3D Tissue Culture Technology: The Future of Cancer Research?

Adrian Kuchtaruk
22 September 2017

Above: Image © anttohoho, iStockphoto.com

Living with cancer is hard and scary, both for the person who has it and the people around them. But did you know that, between 1988 - 2007, the cancer survival rate has increased? While this is good news, scientists continue to search for a cure. A process called 3D tissue culturing might help. It allows scientists to grow cells outside of the body that closely resemble cells inside the body.

Did you know? There are over 100 types of cancer.

What is tissue culturing?

Tissue culturing is a process in which scientists can produce tissue cells outside of a living organism. This is useful for research and experiments. For example, scientists can use cultured cells to test how the tissue cells act under different conditions, or when they’re exposed to different substances.

To understand tissue culturing, it’s important to understand these terms:

In vitro experiments are done in a controlled environment outside of live organisms.

In vivo experiments are done in a live organism.

Tissue culture experiments are done in vitro. To culture the cells, scientists place them in a petri dish (or a similar dish) with a specific amount of nutrients, hormones, and temperature conditions. This lets the cells produce more identical cells.

How is tissue culturing used in cancer research?

Tissue culturing allows scientists to take cancer tissues, isolate the cancer cells and multiply them in different petri dishes. This way, scientists can do different experiments on each dish. This lets scientists study how these cancer cells function. This, in turn, will hopefully help scientists determine how to prevent the cells from multiplying- and how to kill them altogether.

Scientists can then use these findings to research possible cures for cancer.

2D versus 3D tissue culturing

There are two more terms that are important to understand:

A 2D tissue culture consists of cells grown as a thin, two-dimensional layer in a petri dish.

A 3D tissue culture consists of cells grown three-dimensionally.

Traditionally, tissue cultures have been done in 2D. 3D tissue culturing is a more recently-discovered process. 3D tissue cultures resemble in vivo cells far more closely than 2D in vitro cell cultures can. This increases the chances of a scientist getting accurate results in an experiment.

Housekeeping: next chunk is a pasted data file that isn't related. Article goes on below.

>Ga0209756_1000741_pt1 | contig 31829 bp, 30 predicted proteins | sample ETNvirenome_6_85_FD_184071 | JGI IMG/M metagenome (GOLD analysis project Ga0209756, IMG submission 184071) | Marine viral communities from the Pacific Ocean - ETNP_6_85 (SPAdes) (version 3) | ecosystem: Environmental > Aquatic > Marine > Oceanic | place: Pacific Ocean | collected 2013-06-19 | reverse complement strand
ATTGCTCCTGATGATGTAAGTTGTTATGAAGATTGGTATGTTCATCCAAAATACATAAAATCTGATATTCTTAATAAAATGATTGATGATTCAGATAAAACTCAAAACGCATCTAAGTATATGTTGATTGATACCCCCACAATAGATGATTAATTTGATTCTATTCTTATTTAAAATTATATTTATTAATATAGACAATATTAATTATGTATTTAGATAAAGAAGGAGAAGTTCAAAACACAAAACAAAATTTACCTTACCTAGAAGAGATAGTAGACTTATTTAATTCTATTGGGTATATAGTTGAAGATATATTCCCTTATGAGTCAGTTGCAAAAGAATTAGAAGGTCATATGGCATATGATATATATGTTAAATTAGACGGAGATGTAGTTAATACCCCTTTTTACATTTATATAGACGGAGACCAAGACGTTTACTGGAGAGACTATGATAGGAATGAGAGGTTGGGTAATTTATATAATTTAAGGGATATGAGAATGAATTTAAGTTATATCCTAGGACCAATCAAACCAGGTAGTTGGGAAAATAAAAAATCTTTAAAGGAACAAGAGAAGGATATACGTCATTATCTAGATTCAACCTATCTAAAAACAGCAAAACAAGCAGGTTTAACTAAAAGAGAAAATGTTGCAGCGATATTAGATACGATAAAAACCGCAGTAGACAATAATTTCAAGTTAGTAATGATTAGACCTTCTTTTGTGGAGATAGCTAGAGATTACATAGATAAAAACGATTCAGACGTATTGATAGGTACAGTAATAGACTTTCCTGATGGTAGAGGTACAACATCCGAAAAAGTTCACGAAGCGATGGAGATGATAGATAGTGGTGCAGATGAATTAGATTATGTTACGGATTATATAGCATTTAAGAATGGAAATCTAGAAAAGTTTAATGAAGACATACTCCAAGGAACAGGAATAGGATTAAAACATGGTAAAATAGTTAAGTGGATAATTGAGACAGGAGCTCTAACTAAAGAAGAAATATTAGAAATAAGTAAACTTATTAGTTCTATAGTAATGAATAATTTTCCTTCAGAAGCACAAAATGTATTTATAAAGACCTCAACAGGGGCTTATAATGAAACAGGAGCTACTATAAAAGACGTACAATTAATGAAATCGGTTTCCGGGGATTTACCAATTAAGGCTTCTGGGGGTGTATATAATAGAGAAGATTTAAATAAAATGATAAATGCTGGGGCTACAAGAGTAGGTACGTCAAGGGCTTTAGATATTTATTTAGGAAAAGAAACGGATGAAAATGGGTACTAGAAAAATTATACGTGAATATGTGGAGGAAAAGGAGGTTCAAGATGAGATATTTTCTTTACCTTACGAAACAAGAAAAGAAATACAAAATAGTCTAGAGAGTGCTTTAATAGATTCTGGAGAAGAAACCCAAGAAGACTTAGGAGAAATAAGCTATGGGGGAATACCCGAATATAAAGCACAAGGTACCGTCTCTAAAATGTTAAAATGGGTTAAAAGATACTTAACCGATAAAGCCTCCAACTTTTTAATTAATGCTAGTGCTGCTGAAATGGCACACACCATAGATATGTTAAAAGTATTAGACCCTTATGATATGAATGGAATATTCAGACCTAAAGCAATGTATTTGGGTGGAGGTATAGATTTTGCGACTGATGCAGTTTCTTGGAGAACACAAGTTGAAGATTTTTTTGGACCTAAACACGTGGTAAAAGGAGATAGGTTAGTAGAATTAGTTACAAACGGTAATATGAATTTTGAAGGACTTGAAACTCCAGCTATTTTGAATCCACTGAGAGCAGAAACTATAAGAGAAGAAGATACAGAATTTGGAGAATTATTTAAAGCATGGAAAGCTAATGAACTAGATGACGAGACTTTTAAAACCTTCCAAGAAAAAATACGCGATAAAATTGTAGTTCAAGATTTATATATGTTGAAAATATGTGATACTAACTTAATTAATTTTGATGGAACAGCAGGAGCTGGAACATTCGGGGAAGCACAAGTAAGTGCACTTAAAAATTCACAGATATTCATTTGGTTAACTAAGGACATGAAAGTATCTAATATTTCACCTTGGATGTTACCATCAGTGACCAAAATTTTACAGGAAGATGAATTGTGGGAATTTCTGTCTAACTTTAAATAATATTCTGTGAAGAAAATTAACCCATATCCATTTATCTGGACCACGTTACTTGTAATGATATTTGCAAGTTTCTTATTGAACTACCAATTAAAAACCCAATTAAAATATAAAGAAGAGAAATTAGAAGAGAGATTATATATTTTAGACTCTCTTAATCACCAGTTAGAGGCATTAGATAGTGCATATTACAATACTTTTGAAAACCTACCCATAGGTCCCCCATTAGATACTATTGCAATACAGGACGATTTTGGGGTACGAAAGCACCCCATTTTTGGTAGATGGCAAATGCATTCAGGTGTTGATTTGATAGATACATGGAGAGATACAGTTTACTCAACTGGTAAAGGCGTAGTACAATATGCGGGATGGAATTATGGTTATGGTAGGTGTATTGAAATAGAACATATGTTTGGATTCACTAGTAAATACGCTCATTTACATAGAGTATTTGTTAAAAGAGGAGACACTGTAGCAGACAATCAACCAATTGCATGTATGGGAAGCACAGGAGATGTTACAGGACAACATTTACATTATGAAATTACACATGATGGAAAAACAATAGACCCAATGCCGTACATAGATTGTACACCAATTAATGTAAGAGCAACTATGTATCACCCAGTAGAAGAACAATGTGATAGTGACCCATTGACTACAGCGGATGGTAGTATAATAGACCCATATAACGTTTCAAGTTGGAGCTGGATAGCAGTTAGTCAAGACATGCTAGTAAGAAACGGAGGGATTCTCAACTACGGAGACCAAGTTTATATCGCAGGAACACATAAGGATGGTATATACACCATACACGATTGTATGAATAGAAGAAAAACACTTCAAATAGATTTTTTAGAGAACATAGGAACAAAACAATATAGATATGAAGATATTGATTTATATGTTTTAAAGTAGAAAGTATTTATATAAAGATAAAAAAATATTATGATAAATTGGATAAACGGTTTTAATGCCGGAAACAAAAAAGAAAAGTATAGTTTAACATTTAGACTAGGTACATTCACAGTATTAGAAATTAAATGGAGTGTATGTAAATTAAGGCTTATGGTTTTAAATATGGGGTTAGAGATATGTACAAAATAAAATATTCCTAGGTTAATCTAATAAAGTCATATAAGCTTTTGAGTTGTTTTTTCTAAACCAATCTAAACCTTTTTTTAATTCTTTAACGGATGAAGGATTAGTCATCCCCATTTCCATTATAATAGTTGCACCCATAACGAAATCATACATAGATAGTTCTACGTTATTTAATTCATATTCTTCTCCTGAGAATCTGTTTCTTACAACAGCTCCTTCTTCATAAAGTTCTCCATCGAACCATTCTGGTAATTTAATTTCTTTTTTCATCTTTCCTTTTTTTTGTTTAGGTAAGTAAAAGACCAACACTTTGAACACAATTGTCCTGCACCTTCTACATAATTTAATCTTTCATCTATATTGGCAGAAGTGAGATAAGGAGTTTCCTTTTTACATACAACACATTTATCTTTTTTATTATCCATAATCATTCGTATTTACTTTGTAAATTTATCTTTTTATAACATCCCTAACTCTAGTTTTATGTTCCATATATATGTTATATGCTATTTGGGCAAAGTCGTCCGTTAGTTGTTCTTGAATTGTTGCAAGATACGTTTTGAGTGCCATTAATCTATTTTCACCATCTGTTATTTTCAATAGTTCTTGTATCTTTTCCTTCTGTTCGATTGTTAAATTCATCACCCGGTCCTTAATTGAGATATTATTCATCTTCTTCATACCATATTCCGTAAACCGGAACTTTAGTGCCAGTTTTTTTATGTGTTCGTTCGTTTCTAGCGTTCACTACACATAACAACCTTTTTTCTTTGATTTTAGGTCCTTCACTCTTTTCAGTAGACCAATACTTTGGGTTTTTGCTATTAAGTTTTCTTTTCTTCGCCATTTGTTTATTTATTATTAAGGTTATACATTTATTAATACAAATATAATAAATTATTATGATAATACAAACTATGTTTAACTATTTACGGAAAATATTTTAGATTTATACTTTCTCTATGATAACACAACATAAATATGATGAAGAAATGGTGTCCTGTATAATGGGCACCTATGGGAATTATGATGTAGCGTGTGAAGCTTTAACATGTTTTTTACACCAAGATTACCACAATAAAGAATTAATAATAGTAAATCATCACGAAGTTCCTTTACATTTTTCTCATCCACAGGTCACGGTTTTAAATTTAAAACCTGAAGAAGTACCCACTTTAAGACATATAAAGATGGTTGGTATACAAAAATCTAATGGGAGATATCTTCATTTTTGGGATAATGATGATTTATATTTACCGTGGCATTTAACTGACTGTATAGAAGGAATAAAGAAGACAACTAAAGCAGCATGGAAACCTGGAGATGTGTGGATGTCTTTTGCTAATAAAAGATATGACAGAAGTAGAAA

Did you know? To help the tissue culture become three-dimensional, scientists grow it on a frame or scaffold.

Although this 3D technology is an incredible advancement, there are some drawbacks compared to 2D tissue culturing. For example, 3D tissue culture cells can be more challenging to manipulate and observe than 2D ones.

How scientists use 3D culture

Scientists have already found practical applications for 3D tissue culture. For example, a team of scientists made an important discovery about two molecules thanks to a 3D tissue culture sample. The team learned that the interaction of two molecules (α5β1-integrin and fibronectin) helps breast cancer cells survive radiation therapy. That’s a very bad thing. Now that they know about this interaction, scientists trying to find a cure for this cancer can focus on these two molecules. This is a great example of how 3D tissue culturing can benefit cancer research!

Scientists are continuing to learn more about 3D cell culturing. 3D tissue culture technology is increasingly more complex than the 2D models. But 3D cultures just might be the future in cancer research.

Learn more!

Adding depth to cell culture (2017)
K. Powell, Science

Three-Dimensional Cell Culture Systems and Their Applications in Drug Discovery and Cell-Based Biosensors (2014)
R. Edmondson, J. J. Broglie, A. F. Adcock & L. Yang, Assay Drug Dev Technol. 12

Tissue culture
The Editors of Encyclopædia Britannica, Encyclopædia Britannica

Adrian Kuchtaruk

Originally from Sudbury, ON, currently pursuing an undergraduate at Queen's University. I have actively tutored many of my peers and other students in subjects ranging from chemistry, biology and physics, to calculus and functions. I have a strong interest in evolutionary biology and am looking to further my studies by pursuing a masters degree in the near future. I have been an active volunteer with Let's Talk Science and am looking to further my love of science by volunteering with Curiocity. In my spare time I love to play basketball and going out on the lake during the summer.